In Egypt, I have been working on destruction of the city of Thmuis that parallels in time and extent the events of a 20-year rebellion described on the Rosetta Stone between the Greeks during the reign of Ptolemy V and the Egyptians fighting to retake their country.
I am also working on reconstructing ancient fragrances based on residues recovered from a fragrance factory. The perfume made at Thmuis was considered the best of the best in the ancient world so the discovery of the factory is quite important. It would have been a perfume that Cleopatra VII would have surely used.
I have many other projects in the city including new destruction, perhaps from an earthquake during the Roman period, one of the earliest churches in Egypt, as well as various temples, treasures, a nilometer, and much more.
6. How many expeditions have you participated in? Which of them was the longest? Which one was the most significant for you?
I am not sure, perhaps 30 or 40 expeditions with the longest being my PhD work in Guerrero, Mexico. I would have to say that this is also one that was most significant. It was the most daring, the one where the data collected was most significant, where the discoveries were most sensational, and where I truly learned to love the local people and developed bonds and respect that carries on today.
7. What is the most surprising and significant finding you have discovered during your expeditions?
Really, there have been so many I could list a dozen things. Most significant? I suppose it might be a reevaluation of the Great Earthworks of Tikal, Guatemala. These earthworks were discovered in the 1960s and played an important role in developing theories about militarism and the collapse of the Maya civilization. I gathered evidence to make a very strong case that the earthworks were actually a rather elaborate water collection system rather than a defensive system. Thus, the threat to the ancient Maya that led them to construct these earthworks came from the environment rather than their enemies.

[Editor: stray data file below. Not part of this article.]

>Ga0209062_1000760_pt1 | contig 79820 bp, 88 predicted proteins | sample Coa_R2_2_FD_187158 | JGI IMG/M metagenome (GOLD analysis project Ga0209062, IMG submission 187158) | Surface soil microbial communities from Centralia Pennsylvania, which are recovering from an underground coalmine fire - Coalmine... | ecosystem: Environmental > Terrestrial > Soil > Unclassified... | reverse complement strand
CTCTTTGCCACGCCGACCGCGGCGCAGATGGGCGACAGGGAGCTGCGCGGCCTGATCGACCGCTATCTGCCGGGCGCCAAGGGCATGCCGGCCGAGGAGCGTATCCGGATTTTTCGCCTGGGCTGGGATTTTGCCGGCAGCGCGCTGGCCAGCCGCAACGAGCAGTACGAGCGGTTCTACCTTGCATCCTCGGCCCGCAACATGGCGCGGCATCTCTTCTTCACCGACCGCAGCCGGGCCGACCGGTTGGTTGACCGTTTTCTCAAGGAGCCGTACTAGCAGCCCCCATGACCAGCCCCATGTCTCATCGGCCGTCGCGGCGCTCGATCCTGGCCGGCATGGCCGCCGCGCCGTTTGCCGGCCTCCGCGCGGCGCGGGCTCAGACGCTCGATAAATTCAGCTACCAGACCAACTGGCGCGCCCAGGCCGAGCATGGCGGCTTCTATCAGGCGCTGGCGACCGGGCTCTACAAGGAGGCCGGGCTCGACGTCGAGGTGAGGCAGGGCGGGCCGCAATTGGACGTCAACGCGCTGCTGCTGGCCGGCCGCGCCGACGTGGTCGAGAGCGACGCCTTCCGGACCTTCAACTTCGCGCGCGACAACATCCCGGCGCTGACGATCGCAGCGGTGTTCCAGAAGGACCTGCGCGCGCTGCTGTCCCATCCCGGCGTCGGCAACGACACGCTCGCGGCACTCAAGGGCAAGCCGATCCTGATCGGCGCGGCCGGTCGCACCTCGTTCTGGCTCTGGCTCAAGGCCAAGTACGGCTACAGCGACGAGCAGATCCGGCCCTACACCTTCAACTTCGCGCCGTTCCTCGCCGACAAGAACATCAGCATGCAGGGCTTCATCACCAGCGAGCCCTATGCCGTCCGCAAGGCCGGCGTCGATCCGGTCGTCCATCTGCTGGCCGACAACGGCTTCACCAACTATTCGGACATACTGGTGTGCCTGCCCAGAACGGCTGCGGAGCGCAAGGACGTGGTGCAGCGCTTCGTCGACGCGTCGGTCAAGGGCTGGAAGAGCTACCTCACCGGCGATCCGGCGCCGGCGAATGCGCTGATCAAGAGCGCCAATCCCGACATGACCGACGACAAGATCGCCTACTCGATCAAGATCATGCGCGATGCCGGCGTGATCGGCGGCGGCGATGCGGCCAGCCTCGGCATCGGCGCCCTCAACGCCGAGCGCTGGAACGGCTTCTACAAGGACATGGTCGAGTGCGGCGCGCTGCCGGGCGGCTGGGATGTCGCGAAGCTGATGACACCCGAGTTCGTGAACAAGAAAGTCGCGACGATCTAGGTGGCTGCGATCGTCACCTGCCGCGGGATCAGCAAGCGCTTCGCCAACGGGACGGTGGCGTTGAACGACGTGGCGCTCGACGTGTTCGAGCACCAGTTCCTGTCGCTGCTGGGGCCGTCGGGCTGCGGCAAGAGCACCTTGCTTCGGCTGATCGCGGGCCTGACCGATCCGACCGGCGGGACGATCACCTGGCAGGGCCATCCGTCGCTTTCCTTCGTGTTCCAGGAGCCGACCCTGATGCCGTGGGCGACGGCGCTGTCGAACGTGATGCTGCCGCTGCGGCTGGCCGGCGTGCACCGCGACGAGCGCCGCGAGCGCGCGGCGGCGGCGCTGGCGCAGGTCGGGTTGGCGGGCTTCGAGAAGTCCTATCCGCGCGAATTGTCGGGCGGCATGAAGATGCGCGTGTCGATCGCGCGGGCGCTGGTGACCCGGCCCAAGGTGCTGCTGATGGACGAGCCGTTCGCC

8. Anthropology is often accompanied by such a term as “multiculturalism”. Why?
Since anthropology is all about studying other cultures, the recognition of the uniqueness of those cultures and the biases that the anthropologist carries from their culture is fundamental to anthropology.
9. Why is SAS major called "Sociology and Anthropology"?
The two fields, based on their studies of the structural aspects of human social organization, have considerable overlap. It is a logical marriage and one that is not unique to SAS.
10. What is the title of your last published article? What is it about? How would you tell its contents to a 5-year-old child? And an 18-year-old SAS applicant?
The title is: "Eau de Cleopatra and Tell Timai."
5-year old: The Journal of Near Eastern Archaeology (Sep 2021). Imagine the Queen of Egypt, 2000 years ago, searching the world for the best ingredients to make perfume and how scientists might explore her search.
SAS Applicant: The ancient Egyptian nome of Mendes was world famous for production of perfumes. The best, the ‘Chanel No. 5’ of the of the time, was called The Mendesian. At the archaeological site of Tell Timai, the adjacent sister city of Mendes, we have discovered a manufacturing area consisting of kilns and fragrance pots. We are now engaged in working with the archaeological evidence and residues and ancient written records in Greek books and temple walls to reconstruct the ancient fragrance.
11. What attracted you to come to the Anthropology and Sociology in SAS?
The progressive attitude of teaching as an exchange of knowledge and learning how to think. The nature of knowledge is changing rapidly with the WWW and increased access to information. Memorizing is not as important as have the breadth of knowledge to contextualize, synthesize, and critique information.
12. How many languages do you speak?
Only 2 sadly, Spanish and English, but I have a bit of Arabic, and a tad of Hebrew and now Russian.
13. What did you talk about at the last consultation with the student?
I don’t remember exactly, but it had to do with the quantification of information systems as they relate to the evolution of humanity.